473180 (2) [Avatar] Offline
#1
First I want to say thanks for the very good explanations.

Maybe it's my lack of experience but there's something I don't understand in this section.

My first confusion is in this quote :
Currently, the Ingress can handle incoming HTTPS connections, but it terminates the TLS connection and sends requests to the services unencrypted. Let’s take a quick look at how to configure Ingress to support TLS.
... Since the Ingress terminates the TLS connection, it needs a TLS certificate and private key to do that.

I'm not sure what the certificate and key are going to be used for. Is it to reencrypt on the other side of the load balancer ? Probably something obvious that I don't know.

My other confusion is when testing:
We can now use HTTPS to access our service through the Ingress:
$ curl -k -v https://kubia.example.com/kubia

My question is something like this : I guess this tls connection is between the client and the ingress(nginx), but how does this proves that the requests between nginx and the services are now encrypted. Again probably something obvious, but since this book has so many good explanations, I was hoping to get one here.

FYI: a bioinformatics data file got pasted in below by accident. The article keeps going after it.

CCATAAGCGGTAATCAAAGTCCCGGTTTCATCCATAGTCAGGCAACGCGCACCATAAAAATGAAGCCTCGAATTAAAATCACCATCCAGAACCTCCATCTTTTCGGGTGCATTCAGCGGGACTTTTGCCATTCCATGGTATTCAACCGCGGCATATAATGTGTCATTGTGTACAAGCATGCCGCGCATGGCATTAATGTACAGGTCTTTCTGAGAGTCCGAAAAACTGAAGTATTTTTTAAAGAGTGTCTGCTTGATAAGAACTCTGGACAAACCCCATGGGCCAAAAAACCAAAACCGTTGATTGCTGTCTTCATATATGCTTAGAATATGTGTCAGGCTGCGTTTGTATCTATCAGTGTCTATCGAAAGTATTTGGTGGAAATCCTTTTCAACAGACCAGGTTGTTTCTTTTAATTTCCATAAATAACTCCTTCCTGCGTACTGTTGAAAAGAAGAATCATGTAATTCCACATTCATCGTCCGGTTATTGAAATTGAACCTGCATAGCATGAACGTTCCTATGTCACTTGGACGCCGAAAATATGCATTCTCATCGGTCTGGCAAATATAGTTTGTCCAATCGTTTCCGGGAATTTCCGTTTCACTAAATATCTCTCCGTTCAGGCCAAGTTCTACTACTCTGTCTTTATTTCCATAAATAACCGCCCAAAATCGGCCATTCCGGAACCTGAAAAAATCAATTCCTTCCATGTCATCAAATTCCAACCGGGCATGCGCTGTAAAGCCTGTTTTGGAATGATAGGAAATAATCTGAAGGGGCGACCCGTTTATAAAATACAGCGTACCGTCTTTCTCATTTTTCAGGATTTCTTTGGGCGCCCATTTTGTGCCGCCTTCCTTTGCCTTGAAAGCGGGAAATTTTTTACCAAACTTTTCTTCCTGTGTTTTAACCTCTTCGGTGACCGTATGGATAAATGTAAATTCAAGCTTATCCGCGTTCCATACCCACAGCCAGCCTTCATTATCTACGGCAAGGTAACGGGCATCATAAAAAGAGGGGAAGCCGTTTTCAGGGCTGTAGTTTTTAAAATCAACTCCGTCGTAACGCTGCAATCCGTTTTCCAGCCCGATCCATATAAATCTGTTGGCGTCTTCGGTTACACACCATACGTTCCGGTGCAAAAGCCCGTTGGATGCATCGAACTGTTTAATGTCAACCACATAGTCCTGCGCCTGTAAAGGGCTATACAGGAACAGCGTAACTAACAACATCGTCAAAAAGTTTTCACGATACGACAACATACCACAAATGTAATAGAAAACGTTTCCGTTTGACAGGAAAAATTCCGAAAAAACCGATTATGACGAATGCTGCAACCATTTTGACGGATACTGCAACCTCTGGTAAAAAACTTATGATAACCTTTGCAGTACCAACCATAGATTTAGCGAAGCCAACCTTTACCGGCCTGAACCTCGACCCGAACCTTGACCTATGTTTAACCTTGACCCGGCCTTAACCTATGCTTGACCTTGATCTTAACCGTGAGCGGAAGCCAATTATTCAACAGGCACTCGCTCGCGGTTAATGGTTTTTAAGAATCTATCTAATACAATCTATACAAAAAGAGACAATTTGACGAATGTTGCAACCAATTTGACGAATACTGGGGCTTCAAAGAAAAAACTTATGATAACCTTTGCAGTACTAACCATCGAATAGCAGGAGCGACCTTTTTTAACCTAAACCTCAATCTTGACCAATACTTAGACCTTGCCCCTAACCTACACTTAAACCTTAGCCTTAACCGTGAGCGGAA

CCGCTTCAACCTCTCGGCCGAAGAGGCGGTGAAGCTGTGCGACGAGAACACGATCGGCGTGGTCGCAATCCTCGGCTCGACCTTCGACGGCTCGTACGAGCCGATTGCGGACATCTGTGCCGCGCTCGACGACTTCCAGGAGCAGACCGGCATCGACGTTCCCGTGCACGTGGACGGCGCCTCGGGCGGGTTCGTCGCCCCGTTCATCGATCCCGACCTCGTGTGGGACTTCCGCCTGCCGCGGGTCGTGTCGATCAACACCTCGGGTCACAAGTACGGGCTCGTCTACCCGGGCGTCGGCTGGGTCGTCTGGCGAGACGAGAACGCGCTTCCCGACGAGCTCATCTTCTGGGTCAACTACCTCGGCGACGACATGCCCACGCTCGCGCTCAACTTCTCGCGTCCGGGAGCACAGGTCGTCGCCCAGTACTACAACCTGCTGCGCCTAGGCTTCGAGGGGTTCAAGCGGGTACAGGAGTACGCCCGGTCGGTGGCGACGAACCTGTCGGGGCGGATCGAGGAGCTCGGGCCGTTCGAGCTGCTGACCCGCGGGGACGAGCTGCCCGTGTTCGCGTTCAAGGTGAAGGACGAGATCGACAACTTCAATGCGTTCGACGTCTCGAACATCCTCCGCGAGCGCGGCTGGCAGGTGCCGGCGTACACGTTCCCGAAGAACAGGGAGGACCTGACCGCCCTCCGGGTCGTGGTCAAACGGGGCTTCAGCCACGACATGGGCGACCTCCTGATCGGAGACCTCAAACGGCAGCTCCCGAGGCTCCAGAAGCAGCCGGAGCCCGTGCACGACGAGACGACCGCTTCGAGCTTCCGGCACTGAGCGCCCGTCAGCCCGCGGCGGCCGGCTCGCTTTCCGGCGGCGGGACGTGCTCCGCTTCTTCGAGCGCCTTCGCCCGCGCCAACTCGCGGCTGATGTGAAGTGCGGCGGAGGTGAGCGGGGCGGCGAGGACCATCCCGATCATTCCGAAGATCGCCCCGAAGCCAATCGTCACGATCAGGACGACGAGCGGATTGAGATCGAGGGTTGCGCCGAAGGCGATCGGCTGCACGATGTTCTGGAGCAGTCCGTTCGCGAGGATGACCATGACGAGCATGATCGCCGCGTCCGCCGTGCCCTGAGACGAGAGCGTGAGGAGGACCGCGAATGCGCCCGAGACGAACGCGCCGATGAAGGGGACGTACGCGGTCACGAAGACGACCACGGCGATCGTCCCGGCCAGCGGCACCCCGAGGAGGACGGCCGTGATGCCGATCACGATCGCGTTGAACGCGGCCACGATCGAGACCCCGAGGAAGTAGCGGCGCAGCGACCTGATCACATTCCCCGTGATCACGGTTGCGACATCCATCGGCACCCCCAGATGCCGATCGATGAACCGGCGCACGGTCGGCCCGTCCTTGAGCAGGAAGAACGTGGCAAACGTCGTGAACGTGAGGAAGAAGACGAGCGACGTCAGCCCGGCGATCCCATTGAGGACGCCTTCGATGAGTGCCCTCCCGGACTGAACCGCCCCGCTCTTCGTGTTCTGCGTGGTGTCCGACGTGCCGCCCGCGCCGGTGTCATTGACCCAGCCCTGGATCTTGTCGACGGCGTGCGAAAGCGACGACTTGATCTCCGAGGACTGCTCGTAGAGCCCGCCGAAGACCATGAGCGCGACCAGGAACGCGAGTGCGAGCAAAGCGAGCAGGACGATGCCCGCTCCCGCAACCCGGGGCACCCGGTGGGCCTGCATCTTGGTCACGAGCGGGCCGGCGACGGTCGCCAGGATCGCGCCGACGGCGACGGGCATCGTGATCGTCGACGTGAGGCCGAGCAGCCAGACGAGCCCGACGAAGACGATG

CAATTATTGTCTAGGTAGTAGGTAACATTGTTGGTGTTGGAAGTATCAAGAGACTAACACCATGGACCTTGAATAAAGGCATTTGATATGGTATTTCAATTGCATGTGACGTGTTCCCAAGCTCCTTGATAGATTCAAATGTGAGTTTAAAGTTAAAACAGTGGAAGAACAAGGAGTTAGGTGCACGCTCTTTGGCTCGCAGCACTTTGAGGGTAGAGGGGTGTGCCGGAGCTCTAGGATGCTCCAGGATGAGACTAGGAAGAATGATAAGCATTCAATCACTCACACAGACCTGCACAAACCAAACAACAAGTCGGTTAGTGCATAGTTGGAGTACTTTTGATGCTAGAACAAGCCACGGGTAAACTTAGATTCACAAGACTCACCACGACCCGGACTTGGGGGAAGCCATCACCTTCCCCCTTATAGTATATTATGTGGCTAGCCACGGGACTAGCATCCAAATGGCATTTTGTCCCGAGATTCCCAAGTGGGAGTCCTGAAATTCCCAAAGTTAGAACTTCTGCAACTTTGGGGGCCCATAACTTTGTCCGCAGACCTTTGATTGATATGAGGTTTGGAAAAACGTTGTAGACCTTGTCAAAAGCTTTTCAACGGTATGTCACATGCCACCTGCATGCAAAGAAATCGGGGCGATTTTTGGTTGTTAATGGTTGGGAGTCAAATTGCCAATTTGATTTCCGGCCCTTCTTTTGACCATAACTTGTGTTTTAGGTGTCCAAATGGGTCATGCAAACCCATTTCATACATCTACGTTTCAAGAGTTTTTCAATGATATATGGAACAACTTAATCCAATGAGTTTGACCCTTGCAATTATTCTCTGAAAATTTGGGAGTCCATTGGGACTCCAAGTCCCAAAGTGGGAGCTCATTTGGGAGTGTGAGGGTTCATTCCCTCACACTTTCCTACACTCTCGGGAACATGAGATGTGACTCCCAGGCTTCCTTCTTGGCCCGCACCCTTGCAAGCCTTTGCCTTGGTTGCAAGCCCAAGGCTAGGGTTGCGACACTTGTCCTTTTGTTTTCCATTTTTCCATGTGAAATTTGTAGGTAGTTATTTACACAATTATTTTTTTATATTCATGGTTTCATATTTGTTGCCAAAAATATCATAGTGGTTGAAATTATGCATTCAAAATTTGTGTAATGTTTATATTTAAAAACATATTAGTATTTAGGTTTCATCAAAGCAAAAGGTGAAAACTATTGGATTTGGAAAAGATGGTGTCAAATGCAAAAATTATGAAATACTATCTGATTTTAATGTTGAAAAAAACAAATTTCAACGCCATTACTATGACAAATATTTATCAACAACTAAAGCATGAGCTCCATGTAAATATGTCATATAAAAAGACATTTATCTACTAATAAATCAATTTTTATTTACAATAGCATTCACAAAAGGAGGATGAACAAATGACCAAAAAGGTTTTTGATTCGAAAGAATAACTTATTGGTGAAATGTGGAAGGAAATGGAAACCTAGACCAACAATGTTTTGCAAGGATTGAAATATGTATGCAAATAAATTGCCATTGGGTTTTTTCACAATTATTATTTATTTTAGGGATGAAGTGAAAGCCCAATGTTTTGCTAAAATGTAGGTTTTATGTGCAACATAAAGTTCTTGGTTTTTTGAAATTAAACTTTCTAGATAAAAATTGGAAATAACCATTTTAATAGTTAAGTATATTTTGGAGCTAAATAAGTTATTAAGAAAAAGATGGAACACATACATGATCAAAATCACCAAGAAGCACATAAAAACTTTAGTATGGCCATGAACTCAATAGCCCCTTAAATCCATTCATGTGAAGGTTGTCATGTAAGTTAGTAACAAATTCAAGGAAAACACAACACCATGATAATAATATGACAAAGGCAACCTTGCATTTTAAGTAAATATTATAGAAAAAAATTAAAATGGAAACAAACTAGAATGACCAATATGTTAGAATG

Marko Lukša (67) [Avatar] Offline
#2
During my final review, I also found that part confusing, so I changed it. But now, based on your comment, I've realized I need to improve it further.

I'll replace the first sentence with the following:
When a client opens a TLS connection to an Ingress controller, the controller terminates the TLS connection. The communication between the client and the controller is encrypted, whereas the communication between the controller and the backend Pod isn't. The application running in the Pod doesn't need to support TLS. For example, if the Pod runs a web server, it can accept only HTTP traffic and let the Ingress controller take care of everything related to TLS. To enable the controller to do that, you need to attach a certificate and a private key to the Ingress.

Does that make the section clearer?

BTW: OpenShift has a feature called Routes, which are basically the same as Ingresses. The difference is that you can configure the TLS termination type on Routes (there are three options: passthrough, edge termination and re-encryption). In the future, Ingresses will most likely support this as well.
473180 (2) [Avatar] Offline
#3
Yes, is more clear now. I guess, my confusion was that at the beginning of the paragraph, it made me think that the controller was already handling TLS. Now it doesn't say that, and it explains better that the certificate and key are for that. Thanks.